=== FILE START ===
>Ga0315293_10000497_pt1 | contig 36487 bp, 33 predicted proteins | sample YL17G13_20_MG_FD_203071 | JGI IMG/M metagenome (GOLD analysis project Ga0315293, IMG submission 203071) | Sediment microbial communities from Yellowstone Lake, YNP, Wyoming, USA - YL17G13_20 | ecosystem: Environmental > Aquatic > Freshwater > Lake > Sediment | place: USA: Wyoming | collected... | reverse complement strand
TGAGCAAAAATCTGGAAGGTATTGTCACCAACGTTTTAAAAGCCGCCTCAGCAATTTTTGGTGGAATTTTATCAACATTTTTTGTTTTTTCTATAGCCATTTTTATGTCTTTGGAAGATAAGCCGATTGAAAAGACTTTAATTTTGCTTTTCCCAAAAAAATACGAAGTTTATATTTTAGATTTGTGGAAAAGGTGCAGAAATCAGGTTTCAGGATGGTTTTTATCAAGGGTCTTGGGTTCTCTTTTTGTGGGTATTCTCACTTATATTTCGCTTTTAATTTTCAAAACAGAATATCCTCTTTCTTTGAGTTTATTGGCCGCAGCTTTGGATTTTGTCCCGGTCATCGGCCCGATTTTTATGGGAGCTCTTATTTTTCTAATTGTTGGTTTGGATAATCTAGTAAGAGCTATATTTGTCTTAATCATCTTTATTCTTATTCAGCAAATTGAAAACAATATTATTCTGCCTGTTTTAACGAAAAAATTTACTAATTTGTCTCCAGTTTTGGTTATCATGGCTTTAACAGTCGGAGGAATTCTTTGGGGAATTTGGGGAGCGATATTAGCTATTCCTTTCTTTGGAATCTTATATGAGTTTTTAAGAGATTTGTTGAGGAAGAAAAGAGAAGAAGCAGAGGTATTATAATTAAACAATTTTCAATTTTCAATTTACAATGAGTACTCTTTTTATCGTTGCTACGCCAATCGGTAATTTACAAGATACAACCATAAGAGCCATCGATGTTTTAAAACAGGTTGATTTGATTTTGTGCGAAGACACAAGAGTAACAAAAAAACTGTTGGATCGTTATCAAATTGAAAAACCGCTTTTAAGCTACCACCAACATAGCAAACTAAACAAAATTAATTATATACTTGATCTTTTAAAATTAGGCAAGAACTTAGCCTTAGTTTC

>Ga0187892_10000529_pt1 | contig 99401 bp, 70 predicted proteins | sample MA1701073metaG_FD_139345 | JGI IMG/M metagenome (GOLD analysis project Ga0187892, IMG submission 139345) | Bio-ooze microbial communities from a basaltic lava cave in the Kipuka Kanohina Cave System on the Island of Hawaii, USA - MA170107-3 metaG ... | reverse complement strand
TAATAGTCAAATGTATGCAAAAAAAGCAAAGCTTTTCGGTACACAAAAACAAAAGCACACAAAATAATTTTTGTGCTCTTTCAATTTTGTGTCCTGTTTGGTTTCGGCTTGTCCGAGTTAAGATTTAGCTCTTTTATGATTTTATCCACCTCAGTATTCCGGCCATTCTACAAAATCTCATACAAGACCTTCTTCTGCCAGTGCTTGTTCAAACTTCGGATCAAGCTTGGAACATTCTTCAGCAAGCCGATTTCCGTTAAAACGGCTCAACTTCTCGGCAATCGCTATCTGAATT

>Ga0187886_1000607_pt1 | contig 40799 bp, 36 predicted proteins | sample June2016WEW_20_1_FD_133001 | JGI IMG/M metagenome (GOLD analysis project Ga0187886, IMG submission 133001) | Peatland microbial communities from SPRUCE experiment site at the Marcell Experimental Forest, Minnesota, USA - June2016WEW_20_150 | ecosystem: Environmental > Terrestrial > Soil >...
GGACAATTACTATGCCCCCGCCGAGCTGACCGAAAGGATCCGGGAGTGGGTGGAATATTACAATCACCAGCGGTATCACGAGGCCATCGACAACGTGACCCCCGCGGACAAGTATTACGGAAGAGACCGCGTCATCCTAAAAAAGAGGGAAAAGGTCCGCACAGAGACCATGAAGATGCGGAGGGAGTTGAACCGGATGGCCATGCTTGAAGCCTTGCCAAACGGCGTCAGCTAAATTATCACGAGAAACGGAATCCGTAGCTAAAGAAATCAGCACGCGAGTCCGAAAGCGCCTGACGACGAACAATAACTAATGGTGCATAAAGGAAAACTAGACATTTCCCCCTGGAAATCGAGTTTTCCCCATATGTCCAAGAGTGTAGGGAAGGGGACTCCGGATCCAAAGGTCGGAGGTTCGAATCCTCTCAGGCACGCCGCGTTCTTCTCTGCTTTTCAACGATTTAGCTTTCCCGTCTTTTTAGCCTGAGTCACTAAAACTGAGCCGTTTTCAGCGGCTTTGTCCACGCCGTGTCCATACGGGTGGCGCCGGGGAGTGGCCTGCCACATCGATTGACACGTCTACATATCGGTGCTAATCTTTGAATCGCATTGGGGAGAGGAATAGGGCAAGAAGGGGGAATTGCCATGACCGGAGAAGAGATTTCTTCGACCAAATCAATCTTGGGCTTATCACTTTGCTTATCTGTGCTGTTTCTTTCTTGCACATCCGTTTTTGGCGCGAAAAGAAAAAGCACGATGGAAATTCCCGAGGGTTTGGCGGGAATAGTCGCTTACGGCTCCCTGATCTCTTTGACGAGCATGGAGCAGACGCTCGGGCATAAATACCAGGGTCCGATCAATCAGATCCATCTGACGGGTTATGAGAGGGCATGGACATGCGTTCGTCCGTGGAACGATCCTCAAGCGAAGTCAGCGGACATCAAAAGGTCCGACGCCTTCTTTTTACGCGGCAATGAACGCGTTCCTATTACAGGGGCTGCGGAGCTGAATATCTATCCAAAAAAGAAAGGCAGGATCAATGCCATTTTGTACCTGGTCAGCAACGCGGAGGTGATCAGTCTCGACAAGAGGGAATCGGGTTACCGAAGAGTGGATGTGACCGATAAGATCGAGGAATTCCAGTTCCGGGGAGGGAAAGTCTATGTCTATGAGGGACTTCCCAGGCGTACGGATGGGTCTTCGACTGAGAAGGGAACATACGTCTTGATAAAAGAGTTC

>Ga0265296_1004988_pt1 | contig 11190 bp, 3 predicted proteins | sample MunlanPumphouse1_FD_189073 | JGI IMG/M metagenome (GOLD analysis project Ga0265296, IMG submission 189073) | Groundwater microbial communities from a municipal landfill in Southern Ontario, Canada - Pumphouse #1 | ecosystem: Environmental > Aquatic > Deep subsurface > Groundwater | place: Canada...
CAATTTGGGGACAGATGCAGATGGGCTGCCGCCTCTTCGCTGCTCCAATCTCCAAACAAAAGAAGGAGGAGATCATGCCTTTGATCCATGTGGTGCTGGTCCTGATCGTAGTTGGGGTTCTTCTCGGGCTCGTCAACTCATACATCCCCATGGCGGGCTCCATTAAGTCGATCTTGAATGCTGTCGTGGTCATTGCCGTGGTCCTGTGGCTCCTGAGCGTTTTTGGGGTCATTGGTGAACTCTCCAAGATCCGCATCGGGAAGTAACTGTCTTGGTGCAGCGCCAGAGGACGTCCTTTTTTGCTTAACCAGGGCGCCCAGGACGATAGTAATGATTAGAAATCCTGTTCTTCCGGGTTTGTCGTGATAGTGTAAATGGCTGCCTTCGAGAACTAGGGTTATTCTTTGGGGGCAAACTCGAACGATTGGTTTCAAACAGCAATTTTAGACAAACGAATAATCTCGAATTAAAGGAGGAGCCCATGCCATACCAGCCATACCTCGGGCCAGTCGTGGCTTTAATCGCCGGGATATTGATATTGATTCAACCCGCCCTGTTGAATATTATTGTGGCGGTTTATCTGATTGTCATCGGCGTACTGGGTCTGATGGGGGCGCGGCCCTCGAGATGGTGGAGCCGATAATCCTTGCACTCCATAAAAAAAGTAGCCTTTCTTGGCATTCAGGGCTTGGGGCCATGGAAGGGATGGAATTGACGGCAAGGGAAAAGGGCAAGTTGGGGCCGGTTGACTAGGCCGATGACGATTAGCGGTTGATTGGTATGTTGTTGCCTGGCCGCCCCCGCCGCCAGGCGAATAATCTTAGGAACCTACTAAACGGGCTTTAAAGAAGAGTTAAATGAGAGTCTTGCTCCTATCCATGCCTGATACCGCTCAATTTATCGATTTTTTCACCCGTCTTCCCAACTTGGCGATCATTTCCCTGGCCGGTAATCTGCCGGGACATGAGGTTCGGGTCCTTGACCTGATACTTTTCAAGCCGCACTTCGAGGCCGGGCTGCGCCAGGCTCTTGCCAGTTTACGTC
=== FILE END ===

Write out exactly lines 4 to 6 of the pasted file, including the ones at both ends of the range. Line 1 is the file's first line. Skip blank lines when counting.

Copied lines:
TAATAGTCAAATGTATGCAAAAAAAGCAAAGCTTTTCGGTACACAAAAACAAAAGCACACAAAATAATTTTTGTGCTCTTTCAATTTTGTGTCCTGTTTGGTTTCGGCTTGTCCGAGTTAAGATTTAGCTCTTTTATGATTTTATCCACCTCAGTATTCCGGCCATTCTACAAAATCTCATACAAGACCTTCTTCTGCCAGTGCTTGTTCAAACTTCGGATCAAGCTTGGAACATTCTTCAGCAAGCCGATTTCCGTTAAAACGGCTCAACTTCTCGGCAATCGCTATCTGAATT

>Ga0187886_1000607_pt1 | contig 40799 bp, 36 predicted proteins | sample June2016WEW_20_1_FD_133001 | JGI IMG/M metagenome (GOLD analysis project Ga0187886, IMG submission 133001) | Peatland microbial communities from SPRUCE experiment site at the Marcell Experimental Forest, Minnesota, USA - June2016WEW_20_150 | ecosystem: Environmental > Terrestrial > Soil >...
GGACAATTACTATGCCCCCGCCGAGCTGACCGAAAGGATCCGGGAGTGGGTGGAATATTACAATCACCAGCGGTATCACGAGGCCATCGACAACGTGACCCCCGCGGACAAGTATTACGGAAGAGACCGCGTCATCCTAAAAAAGAGGGAAAAGGTCCGCACAGAGACCATGAAGATGCGGAGGGAGTTGAACCGGATGGCCATGCTTGAAGCCTTGCCAAACGGCGTCAGCTAAATTATCACGAGAAACGGAATCCGTAGCTAAAGAAATCAGCACGCGAGTCCGAAAGCGCCTGACGACGAACAATAACTAATGGTGCATAAAGGAAAACTAGACATTTCCCCCTGGAAATCGAGTTTTCCCCATATGTCCAAGAGTGTAGGGAAGGGGACTCCGGATCCAAAGGTCGGAGGTTCGAATCCTCTCAGGCACGCCGCGTTCTTCTCTGCTTTTCAACGATTTAGCTTTCCCGTCTTTTTAGCCTGAGTCACTAAAACTGAGCCGTTTTCAGCGGCTTTGTCCACGCCGTGTCCATACGGGTGGCGCCGGGGAGTGGCCTGCCACATCGATTGACACGTCTACATATCGGTGCTAATCTTTGAATCGCATTGGGGAGAGGAATAGGGCAAGAAGGGGGAATTGCCATGACCGGAGAAGAGATTTCTTCGACCAAATCAATCTTGGGCTTATCACTTTGCTTATCTGTGCTGTTTCTTTCTTGCACATCCGTTTTTGGCGCGAAAAGAAAAAGCACGATGGAAATTCCCGAGGGTTTGGCGGGAATAGTCGCTTACGGCTCCCTGATCTCTTTGACGAGCATGGAGCAGACGCTCGGGCATAAATACCAGGGTCCGATCAATCAGATCCATCTGACGGGTTATGAGAGGGCATGGACATGCGTTCGTCCGTGGAACGATCCTCAAGCGAAGTCAGCGGACATCAAAAGGTCCGACGCCTTCTTTTTACGCGGCAATGAACGCGTTCCTATTACAGGGGCTGCGGAGCTGAATATCTATCCAAAAAAGAAAGGCAGGATCAATGCCATTTTGTACCTGGTCAGCAACGCGGAGGTGATCAGTCTCGACAAGAGGGAATCGGGTTACCGAAGAGTGGATGTGACCGATAAGATCGAGGAATTCCAGTTCCGGGGAGGGAAAGTCTATGTCTATGAGGGACTTCCCAGGCGTACGGATGGGTCTTCGACTGAGAAGGGAACATACGTCTTGATAAAAGAGTTC